21 December 2005
Annan Highlights United Nations' Successes in Difficult Year
Focus in 2006 will be on fighting poverty, achieving security, making reforms
By Rebecca Ford Mitchell
Washington File Staff Writer
Washington -- Despite a difficult year that included the Indian Ocean tsunami disaster, events in Lebanon, the situation in Darfur, Sudan, and the Iraq Oil-for-Food Program investigations, the 2005 U.N. Summit has made important strides in many areas, U.N. Secretary-General Kofi Annan said.
In an end-of-year assessment at the United Nation’s New York headquarters December 21, Annan said that, for the first time, the organization was able to identify and agree on broad definitions of five current threats: poverty, infectious disease and environmental degradation; armed conflict within and among states; organized crime; terrorism; and weapons of mass destruction.
Another important achievement, he said, was the linkage established between development, security, human rights and the rule of law.
“Delegates went away with the understanding that you cannot have development without security, and you cannot have security without development. And you will enjoy neither unless there is respect for human rights and the rule of law,” he said.
Progress toward peace and security also was made, he said, through the acceptance by all members of the principle that they have a responsibility to protect their citizens from war crimes, ethnic cleansing and genocide.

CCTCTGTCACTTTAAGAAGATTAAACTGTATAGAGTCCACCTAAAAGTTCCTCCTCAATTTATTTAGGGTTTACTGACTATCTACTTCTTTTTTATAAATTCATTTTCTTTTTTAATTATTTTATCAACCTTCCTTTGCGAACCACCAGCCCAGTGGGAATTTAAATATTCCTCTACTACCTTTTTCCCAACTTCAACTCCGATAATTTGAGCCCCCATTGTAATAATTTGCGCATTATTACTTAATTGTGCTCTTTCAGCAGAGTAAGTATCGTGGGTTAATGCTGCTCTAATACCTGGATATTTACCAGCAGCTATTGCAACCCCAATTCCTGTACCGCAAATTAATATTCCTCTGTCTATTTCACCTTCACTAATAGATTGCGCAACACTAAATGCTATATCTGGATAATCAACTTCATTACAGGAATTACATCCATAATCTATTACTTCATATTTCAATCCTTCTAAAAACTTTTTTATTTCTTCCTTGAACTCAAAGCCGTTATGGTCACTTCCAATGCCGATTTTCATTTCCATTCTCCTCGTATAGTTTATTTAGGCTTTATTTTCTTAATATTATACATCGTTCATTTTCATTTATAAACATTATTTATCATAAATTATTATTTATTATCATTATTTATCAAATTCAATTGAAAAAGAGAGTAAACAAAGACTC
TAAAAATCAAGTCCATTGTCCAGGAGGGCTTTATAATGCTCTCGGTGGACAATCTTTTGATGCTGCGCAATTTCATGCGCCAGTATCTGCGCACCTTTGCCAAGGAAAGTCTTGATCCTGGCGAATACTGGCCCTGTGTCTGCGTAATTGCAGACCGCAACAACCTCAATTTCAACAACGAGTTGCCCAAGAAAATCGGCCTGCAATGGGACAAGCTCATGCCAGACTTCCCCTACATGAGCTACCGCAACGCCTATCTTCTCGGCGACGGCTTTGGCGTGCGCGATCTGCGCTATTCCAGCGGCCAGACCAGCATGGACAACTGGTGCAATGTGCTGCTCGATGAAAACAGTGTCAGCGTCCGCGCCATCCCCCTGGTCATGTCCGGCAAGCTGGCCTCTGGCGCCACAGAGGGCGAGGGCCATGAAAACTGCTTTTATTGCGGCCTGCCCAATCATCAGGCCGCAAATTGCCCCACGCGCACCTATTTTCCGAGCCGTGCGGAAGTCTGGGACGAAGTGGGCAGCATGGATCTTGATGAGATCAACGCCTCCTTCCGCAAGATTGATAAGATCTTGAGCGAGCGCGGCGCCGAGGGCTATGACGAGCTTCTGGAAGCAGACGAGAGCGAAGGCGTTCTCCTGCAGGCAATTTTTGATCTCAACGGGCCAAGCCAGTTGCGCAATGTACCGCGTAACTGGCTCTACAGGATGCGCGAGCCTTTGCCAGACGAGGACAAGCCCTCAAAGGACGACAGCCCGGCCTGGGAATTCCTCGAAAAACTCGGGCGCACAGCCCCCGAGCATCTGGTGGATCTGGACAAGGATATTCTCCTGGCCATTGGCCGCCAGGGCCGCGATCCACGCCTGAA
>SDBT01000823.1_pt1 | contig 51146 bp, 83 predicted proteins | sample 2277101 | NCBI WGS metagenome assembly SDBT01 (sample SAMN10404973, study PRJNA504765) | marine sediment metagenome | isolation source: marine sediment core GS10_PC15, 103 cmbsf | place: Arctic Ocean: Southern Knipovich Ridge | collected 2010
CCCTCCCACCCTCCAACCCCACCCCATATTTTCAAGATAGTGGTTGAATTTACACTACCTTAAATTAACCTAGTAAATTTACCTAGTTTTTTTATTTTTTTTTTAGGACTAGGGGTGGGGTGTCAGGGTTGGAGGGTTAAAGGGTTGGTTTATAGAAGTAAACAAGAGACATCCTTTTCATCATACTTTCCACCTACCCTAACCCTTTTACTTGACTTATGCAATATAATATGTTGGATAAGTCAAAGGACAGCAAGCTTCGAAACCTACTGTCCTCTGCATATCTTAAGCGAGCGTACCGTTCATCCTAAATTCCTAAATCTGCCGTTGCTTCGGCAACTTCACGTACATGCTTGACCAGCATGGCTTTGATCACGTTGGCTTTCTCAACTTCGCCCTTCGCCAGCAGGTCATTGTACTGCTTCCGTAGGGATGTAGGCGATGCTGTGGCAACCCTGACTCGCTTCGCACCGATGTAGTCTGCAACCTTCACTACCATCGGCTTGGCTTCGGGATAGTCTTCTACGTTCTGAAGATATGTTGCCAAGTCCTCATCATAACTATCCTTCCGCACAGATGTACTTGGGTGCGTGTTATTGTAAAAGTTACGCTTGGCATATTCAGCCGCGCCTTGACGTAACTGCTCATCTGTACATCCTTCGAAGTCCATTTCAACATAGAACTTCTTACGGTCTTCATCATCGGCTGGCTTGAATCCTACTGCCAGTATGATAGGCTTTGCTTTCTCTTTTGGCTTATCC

Annan said he hoped the world body would follow up on its December 20 action creating a Peacebuilding Commission by agreeing to establish a new human rights council that would be both effective and impartial, before the human rights group resumes its work next March. (See related article.)
In 2006, the last year of Annan’s second term as secretary-general, the focus, he said, will be on fighting poverty and disease, promoting peace and security and U.N. reform.
He acknowledged not all expectations had been met yet, but said he would put forward a package of needed management reforms in February 2006, and appealed to member nations not to create a financial crisis by holding up the budget over political disputes. A lack of agreement on the budget, he said, “will jeopardize not only reform, but the ongoing activities of the organization.”
The United Nations, Annan said, must begin receiving its assessed dues in January 2006.
“I have appealed to the member states to maintain the pressure on reform, yet at the same time approve a budget that will allow us to continue our ongoing activities whilst we press ahead with reform,” he said.
The United States has suggested a three-to-four month interim budget be adopted now, rather than the full biennial budget, so that new priorities – including management reform – are reflected in funding needs and assessments. State Department officials also have said they are open to other mechanisms that would ensure implementation of management reforms early in 2006. (See related article.)
Asked by reporters what he saw as the big issues of the coming year, Annan responded that terrorism and weapons of mass destruction would be major concerns as would the broader Middle East – Iraq, Lebanon and Syria, and the Palestinian-Israeli situation. “I dare say we should also keep a very close eye on Sudan, Darfur and the Democratic Republic of Congo,” he said.
For information on U.S. policy and activities at the United Nations, see The U.S. and United Nations Reform.
(The Washington File is a product of the Bureau of International Information Programs, U.S. Department of State. Web site: http://usinfo.state.gov)
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